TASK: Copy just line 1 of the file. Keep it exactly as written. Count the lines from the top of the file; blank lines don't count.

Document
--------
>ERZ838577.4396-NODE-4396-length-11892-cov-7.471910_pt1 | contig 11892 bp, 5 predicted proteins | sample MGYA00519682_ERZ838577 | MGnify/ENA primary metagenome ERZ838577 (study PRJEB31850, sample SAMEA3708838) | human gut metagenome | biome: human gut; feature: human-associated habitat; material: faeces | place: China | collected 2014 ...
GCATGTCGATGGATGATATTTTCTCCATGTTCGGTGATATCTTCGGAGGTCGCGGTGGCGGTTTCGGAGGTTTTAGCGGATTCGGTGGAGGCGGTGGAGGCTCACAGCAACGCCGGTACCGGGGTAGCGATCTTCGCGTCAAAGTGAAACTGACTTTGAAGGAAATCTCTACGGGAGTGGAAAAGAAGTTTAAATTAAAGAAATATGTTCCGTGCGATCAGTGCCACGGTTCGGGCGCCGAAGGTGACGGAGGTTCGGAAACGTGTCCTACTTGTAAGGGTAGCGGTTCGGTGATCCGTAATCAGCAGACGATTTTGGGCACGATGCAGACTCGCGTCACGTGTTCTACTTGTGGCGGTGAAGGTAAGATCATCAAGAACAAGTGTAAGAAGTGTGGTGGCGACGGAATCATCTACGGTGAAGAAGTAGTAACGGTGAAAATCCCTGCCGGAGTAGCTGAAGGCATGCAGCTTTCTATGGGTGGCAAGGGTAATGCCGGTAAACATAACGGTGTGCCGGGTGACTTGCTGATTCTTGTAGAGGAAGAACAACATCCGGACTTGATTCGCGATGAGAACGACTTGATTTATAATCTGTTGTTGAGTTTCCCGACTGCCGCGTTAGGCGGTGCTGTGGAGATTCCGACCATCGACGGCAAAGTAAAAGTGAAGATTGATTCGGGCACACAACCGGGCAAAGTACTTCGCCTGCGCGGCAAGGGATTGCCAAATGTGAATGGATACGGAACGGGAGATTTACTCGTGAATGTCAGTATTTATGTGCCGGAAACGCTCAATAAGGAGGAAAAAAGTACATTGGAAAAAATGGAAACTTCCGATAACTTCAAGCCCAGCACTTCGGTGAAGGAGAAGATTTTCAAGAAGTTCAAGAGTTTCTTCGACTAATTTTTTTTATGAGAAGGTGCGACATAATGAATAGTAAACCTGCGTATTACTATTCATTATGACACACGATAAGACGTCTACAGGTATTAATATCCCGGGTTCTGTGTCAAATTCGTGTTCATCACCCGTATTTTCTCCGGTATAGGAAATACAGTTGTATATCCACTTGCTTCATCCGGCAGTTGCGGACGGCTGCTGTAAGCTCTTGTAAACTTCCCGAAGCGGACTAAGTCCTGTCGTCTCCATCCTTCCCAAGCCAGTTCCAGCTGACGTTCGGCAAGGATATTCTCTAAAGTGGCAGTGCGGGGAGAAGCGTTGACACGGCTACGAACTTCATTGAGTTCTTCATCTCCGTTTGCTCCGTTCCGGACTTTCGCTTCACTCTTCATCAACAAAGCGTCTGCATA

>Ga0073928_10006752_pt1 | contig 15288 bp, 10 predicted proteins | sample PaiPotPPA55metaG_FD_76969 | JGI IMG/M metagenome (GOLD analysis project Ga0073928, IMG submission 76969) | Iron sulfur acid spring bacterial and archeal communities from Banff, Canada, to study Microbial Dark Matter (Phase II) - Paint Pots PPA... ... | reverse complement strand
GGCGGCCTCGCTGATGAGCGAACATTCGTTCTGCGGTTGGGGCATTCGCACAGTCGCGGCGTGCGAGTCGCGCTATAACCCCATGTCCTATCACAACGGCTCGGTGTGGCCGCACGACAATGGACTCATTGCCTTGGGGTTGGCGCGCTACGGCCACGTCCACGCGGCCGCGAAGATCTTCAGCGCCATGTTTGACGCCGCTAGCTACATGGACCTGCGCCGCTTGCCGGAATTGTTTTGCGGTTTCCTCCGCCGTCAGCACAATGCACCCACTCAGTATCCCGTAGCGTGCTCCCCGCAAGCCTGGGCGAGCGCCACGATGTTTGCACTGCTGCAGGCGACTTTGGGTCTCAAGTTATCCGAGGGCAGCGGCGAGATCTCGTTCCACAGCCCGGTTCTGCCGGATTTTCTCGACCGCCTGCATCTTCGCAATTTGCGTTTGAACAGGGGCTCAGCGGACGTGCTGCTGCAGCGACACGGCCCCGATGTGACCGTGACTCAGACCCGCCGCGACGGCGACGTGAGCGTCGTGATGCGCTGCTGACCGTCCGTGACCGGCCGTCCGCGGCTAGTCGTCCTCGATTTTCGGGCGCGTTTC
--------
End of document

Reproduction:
>ERZ838577.4396-NODE-4396-length-11892-cov-7.471910_pt1 | contig 11892 bp, 5 predicted proteins | sample MGYA00519682_ERZ838577 | MGnify/ENA primary metagenome ERZ838577 (study PRJEB31850, sample SAMEA3708838) | human gut metagenome | biome: human gut; feature: human-associated habitat; material: faeces | place: China | collected 2014 ...